End of Life Issues: Facing and Managing Death, Dying …
Another explanation is related to the unpredictability of death. Since there are no reliable ways to identify the patients who will die, it is not possible to say accurately months, weeks, or even days before death which patients will benefit from intensive interventions and which ones will receive “wasted” care. Retrospective cost studies will inflate costs at the end of life as compared with costs for patients known in advance to be dying because they include many patients receiving expensive care who are not expected to die yet do die. This clinical uncertainty also means that resources are initially expended until a patient's prognosis becomes clearer and physicians, patients, and the family are sure about either forging ahead with aggressive treatment or withdrawing it. This process is both ethically correct and what most Americans seem to desire. Advance directives are unlikely to reduce this type of care, since physicians, patients, and family members are hesitant to discontinue therapy when there is a real chance of survival.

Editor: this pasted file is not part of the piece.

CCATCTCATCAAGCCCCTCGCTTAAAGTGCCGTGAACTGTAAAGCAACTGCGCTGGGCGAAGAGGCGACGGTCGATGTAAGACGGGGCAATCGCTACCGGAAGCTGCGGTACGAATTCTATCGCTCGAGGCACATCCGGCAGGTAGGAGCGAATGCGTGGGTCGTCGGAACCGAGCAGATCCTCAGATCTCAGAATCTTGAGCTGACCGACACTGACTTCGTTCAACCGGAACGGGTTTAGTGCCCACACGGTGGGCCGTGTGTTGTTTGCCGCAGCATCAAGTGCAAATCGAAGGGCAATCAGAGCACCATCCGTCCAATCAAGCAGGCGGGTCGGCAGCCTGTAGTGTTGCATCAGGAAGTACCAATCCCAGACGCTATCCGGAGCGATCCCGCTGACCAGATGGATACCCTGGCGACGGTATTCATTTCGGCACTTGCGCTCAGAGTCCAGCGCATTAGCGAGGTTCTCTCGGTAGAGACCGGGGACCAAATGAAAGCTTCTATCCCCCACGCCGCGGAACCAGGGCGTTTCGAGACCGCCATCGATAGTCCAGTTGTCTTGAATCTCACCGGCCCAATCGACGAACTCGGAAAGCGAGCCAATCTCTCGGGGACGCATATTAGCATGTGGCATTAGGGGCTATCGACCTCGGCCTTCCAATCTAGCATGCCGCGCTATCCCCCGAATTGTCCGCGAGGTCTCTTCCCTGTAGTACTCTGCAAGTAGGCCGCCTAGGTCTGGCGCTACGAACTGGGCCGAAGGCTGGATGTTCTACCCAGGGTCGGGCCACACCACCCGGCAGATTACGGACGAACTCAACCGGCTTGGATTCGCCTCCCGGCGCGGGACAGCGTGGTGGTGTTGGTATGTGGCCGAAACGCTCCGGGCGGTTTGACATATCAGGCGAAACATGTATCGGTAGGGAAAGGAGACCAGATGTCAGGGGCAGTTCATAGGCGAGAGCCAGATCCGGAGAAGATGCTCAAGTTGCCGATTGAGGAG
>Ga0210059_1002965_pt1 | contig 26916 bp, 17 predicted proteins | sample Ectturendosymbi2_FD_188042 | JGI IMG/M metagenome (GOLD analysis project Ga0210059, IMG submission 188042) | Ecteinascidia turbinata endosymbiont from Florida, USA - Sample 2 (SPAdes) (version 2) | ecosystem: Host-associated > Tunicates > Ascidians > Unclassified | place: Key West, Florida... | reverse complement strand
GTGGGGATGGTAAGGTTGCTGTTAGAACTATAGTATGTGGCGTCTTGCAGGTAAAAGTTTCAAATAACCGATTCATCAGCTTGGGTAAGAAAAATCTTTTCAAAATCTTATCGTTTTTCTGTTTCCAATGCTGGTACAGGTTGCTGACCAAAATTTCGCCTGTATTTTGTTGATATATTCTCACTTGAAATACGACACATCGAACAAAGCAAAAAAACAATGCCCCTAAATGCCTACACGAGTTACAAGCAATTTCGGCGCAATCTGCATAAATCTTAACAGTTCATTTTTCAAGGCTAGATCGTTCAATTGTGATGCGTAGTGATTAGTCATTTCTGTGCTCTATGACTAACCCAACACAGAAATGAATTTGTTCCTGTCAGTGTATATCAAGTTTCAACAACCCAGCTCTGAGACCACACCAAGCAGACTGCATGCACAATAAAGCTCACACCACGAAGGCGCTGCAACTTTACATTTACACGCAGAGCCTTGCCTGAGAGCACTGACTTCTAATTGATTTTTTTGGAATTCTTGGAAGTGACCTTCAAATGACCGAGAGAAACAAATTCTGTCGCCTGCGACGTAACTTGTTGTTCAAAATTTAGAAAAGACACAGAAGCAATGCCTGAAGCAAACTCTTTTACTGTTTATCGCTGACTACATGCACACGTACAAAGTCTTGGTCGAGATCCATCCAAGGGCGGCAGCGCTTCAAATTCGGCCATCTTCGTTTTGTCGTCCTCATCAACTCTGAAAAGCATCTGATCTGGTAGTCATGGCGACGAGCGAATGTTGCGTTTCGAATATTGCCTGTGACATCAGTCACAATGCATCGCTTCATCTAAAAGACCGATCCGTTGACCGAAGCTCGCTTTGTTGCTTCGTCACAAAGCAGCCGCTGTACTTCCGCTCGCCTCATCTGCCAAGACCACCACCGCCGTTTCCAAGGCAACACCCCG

Death, Dying, and the Afterlife: Lessons from World Cultures
8. DEATH, DYING, AND ADVANCE DIRECTIVES IN JAPAN
Most patients fall asleep peacefully about 10 minutes after drinking the life ending medication, and die in 1-3 hours. In about 5 percent of patients, it takes longer than 6 hours to die, but they sleep comfortably the whole time, until death ensues.
Now and at the Hour of Our Death | Catholic teaching …
Despite the allure of these arguments, we are skeptical. Before making major changes in policy regarding the care of dying patients and formulating budget projections on the basis of cost savings of billions of dollars, we should review the economics of care at the end of life. The cost savings that could be achieved through the wider use of advance directives, hospice care, and curtailment of futile care have not been well studied. The available data suggest, however, that such savings would be less than many have imagined.